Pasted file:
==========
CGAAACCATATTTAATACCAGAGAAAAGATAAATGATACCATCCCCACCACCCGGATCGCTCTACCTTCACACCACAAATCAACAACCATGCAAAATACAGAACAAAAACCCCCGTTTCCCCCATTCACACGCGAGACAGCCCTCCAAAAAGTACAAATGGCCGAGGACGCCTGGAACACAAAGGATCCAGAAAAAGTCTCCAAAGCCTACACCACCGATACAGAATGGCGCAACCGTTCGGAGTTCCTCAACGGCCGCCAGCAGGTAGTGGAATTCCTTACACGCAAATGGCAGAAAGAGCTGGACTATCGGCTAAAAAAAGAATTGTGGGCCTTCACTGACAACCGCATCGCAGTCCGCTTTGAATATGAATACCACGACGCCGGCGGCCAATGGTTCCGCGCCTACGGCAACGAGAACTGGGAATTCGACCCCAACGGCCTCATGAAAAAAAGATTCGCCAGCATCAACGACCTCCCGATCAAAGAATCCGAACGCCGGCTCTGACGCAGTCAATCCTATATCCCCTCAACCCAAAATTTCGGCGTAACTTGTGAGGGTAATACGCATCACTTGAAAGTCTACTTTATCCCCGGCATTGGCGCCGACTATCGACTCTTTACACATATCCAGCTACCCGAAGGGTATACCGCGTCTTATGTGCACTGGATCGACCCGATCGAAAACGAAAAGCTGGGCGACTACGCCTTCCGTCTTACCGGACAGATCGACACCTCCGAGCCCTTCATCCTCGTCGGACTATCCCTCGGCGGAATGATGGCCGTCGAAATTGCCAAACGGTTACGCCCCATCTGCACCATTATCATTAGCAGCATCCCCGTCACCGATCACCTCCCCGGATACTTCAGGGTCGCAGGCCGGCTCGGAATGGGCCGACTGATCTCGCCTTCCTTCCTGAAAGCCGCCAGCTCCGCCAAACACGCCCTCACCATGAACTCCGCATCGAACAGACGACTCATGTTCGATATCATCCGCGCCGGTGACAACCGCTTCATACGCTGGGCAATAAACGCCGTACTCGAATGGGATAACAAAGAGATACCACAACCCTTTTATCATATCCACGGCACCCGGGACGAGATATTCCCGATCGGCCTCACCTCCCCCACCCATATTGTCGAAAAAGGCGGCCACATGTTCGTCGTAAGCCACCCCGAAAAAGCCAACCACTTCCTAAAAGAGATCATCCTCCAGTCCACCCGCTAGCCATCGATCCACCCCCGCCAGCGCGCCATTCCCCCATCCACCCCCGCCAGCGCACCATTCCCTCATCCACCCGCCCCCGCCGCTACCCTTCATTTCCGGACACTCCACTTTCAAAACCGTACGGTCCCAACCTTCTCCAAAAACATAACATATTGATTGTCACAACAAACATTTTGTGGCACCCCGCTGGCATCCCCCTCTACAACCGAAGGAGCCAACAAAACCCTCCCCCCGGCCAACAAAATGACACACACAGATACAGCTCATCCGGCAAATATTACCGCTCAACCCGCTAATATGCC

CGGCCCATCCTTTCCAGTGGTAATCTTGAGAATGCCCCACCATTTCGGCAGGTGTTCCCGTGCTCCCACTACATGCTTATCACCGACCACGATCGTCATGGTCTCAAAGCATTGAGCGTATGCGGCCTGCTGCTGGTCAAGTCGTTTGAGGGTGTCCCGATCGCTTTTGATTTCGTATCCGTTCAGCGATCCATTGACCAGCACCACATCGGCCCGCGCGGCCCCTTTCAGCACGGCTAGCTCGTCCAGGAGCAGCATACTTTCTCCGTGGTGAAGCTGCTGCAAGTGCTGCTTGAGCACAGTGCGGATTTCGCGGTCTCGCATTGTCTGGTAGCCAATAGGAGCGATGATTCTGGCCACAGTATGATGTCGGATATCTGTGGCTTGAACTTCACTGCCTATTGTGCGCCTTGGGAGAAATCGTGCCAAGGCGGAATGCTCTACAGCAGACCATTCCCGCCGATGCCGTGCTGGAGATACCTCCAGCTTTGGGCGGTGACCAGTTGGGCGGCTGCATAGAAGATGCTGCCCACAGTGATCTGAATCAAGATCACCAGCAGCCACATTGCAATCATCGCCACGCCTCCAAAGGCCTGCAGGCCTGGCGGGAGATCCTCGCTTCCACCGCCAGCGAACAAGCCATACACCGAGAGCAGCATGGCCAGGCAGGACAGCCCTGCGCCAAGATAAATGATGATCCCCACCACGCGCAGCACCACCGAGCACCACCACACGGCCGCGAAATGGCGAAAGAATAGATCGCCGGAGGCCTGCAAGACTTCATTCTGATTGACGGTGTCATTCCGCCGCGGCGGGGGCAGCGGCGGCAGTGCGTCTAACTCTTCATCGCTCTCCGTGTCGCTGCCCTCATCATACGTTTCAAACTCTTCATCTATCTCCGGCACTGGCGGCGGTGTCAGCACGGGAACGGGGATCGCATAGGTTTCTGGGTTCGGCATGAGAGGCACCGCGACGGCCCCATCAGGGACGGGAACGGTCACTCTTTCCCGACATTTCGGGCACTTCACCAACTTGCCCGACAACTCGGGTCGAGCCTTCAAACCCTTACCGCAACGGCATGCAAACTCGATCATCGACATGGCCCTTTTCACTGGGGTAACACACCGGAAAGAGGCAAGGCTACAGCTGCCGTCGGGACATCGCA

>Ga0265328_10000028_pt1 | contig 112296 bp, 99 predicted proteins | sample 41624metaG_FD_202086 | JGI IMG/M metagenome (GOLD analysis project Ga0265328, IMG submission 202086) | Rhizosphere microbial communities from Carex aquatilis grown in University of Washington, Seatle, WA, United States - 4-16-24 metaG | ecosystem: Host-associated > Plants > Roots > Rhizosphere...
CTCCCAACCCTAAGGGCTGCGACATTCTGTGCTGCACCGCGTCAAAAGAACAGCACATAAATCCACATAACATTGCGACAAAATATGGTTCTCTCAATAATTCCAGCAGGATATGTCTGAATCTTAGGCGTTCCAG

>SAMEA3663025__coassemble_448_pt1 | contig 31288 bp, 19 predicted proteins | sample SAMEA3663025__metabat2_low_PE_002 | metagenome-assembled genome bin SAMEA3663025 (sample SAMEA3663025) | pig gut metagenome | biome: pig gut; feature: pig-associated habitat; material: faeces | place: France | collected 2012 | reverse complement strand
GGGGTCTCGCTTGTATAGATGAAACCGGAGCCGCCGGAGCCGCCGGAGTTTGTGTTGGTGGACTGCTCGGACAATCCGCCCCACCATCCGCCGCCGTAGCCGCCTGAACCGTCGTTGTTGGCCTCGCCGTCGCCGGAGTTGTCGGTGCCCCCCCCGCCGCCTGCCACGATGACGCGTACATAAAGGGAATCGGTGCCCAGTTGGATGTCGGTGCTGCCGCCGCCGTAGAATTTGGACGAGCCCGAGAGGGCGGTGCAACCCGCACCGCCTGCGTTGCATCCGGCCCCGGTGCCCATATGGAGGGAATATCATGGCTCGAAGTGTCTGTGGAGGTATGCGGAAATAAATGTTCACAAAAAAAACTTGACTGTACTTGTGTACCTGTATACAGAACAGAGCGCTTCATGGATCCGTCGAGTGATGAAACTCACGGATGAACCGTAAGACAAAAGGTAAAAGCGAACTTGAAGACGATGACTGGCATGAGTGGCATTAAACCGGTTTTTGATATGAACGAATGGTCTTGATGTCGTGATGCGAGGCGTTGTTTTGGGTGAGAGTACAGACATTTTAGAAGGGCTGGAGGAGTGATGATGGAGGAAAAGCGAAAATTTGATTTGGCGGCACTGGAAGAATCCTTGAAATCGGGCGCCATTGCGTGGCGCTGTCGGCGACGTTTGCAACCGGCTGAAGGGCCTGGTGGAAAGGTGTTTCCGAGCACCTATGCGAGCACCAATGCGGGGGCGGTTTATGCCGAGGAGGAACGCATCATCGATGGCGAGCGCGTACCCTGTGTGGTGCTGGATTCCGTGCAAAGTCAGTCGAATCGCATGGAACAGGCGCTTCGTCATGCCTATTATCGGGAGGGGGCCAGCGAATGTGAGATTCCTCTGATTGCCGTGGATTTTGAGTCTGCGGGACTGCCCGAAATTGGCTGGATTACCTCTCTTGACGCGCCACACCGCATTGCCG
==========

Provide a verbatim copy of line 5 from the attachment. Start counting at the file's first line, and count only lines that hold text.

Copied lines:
>SAMEA3663025__coassemble_448_pt1 | contig 31288 bp, 19 predicted proteins | sample SAMEA3663025__metabat2_low_PE_002 | metagenome-assembled genome bin SAMEA3663025 (sample SAMEA3663025) | pig gut metagenome | biome: pig gut; feature: pig-associated habitat; material: faeces | place: France | collected 2012 | reverse complement strand